Article

Recession in the Initial Phase of a Stabilization Program The Experience of Finland

Author(s):
International Monetary Fund. Research Dept.
Published Date:
January 1964
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AMONG THE STABILIZATION PROGRAMS which have been undertaken in the postwar period, a number—but by no means ail—have been marked by recession in their initial phase. Various explanations have been advanced to account for this phenomenon. Some would lay the blame on the restrictive budget and credit policies involved in the stabilization programs themselves. Others, e.g., Dorrance, would trace the recession in question to an inevitable decline in investment.1 This decline, he contends, occurs because investments of the kind that are profitable under inflationary circumstances (for instance in inventories, owner-occupied housing, and protected industries) necessarily diminish when stabilization of the economy is undertaken, while those investments which are more appropriate to a stable environment increase and pick up the slack only after an unavoidable time lag.

In what follows it is not intended to argue that these and other explanations are wrong and that they do not apply very well to certain past stabilization programs. The object of this paper is to describe another factor contributing to the downswings in question, a factor which has not received its due share of the limelight. This approach emphasizes the redistribution of income between wage and salary earners and the rest of the economic community, which results in various degrees from the application of stabilization measures. The basic idea involved is certainly not new. For instance, it is outlined by Polak, Alexander, Spraos, and Bernstein.2 But it has only recently been resorted to in order to explain the phenomenon discussed here.3

A word of caution is perhaps needed in connection with the implications of this analysis. To say that a shift of income from one group of income earners to another may lead to a recession is not at all tantamount to saying that such a shift must be avoided. On the contrary, it may be that adjustments in income shares are an indispensable part of a stabilization effort—obviously so, if the need for stabilization arises from ill-advised incomes policies previously pursued. Nevertheless, an awareness of the recessionary process described is certainly necessary in the planning of stabilization programs.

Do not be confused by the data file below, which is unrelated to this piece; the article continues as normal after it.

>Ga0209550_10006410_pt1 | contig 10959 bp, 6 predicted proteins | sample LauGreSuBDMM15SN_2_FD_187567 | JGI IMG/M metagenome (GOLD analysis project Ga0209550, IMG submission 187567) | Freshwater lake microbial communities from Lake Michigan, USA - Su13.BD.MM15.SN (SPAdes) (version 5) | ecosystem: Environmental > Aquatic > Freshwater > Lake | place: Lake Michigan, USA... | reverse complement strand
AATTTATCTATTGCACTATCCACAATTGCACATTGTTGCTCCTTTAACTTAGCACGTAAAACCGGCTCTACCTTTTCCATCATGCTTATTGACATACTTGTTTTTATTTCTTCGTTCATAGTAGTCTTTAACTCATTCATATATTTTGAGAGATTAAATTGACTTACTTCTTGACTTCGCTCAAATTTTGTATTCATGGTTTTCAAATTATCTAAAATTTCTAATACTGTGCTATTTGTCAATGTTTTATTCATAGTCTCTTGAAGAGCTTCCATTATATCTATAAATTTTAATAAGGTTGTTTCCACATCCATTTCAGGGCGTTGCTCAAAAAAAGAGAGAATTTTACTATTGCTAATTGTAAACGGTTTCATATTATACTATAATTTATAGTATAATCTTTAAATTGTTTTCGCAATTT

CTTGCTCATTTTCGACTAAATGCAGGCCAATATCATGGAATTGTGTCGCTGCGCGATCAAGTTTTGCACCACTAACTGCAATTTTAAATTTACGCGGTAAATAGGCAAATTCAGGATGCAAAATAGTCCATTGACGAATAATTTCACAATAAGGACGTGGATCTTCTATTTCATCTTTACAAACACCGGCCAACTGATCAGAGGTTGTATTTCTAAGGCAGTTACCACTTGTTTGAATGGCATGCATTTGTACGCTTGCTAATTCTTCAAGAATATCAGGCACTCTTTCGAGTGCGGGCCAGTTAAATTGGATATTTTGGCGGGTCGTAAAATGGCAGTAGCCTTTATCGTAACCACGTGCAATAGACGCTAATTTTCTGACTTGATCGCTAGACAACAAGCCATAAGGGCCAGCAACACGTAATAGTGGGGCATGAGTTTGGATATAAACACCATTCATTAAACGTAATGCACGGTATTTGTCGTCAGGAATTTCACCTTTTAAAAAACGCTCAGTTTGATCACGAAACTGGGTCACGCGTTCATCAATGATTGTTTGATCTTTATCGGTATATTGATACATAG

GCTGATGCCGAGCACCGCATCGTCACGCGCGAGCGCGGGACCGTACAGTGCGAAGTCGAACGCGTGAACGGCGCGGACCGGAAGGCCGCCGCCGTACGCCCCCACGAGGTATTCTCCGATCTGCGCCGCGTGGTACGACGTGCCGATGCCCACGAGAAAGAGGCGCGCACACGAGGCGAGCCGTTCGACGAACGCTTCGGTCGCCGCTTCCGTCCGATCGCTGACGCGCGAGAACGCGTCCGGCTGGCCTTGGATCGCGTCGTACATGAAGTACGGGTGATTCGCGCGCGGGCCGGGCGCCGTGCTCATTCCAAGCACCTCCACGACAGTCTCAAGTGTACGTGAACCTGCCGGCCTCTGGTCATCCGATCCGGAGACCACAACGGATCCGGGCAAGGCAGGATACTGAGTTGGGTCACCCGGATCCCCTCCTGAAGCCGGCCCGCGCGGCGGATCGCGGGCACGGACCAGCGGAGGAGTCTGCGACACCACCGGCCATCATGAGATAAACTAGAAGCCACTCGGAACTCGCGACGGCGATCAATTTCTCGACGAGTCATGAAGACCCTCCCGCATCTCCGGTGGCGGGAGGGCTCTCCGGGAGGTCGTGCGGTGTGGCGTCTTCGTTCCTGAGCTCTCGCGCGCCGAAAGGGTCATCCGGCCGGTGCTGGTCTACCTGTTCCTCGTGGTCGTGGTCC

The following paragraphs outline briefly the theoretical point involved. They also survey the Finnish experience over the years 1948–62 and during the stabilization period 1956–58, in an attempt to show that this experience illustrates the theoretical argument.

I. The Theoretical Point

Stabilization programs are intended to eliminate the causes of inflation. Depending on the circumstances of each case, they may have to arrest inordinate wage increases; put an end to excessive credit expansion; or reduce budget deficits by cutting expenditure, by increasing direct or indirect taxes, by raising the tariffs of state enterprises, or by discontinuing subsidies previously granted. Furthermore, a stabilization effort should correct the distortions introduced by inflation. For example, it may need to include a devaluation in order to bring an overvalued exchange rate down to realistic levels. Some of these policies lead in various degrees to changes in absolute and relative prices. They therefore cause a redistribution of income among classes—highlighted frequently (and this is of interest here) by losses to wage, salary, and pension earners. Such losses may, and often do, occur when consumer prices increase as a result of the measures mentioned above, while earnings of the classes in question are held down.

One important result of this transfer of real income may be, ceteris paribus, a reduction in the consumption and, consequently, the production of domestic goods. A necessary and sufficient condition to produce this result is that the marginal propensity of the losers in the redistribution process to consume domestic goods be larger than the same propensity of the gainers. If, of course, a decrease in the private consumption of domestically produced goods4 should materialize for the reason explained, the country undertaking the stabilization of its economy would obviously have on its hands the makings of a recession.

Of course, the effects of a decline in home consumption on over-all income levels may be offset by a pickup in private investment, an increase in government expenditure, and an improvement in the balance of payments. There is, however, some presumption that these outcomes will not be realized—at least not in sufficient degree to compensate for the decline in domestic consumption. Private investment is not too likely to rise in the face of the decrease in consumption and the general uncertainty surrounding the fortunes of the stabilization program. The government in most cases will try to cut its real expenditures and its real deficit as part of the stabilization plan itself. Finally, even if the stabilization plan includes a devaluation, it is quite probable that the current account of the balance of payments may not improve, or may improve but little, particularly as the elasticity of supply of export products turns out frequently to be low, in the short run.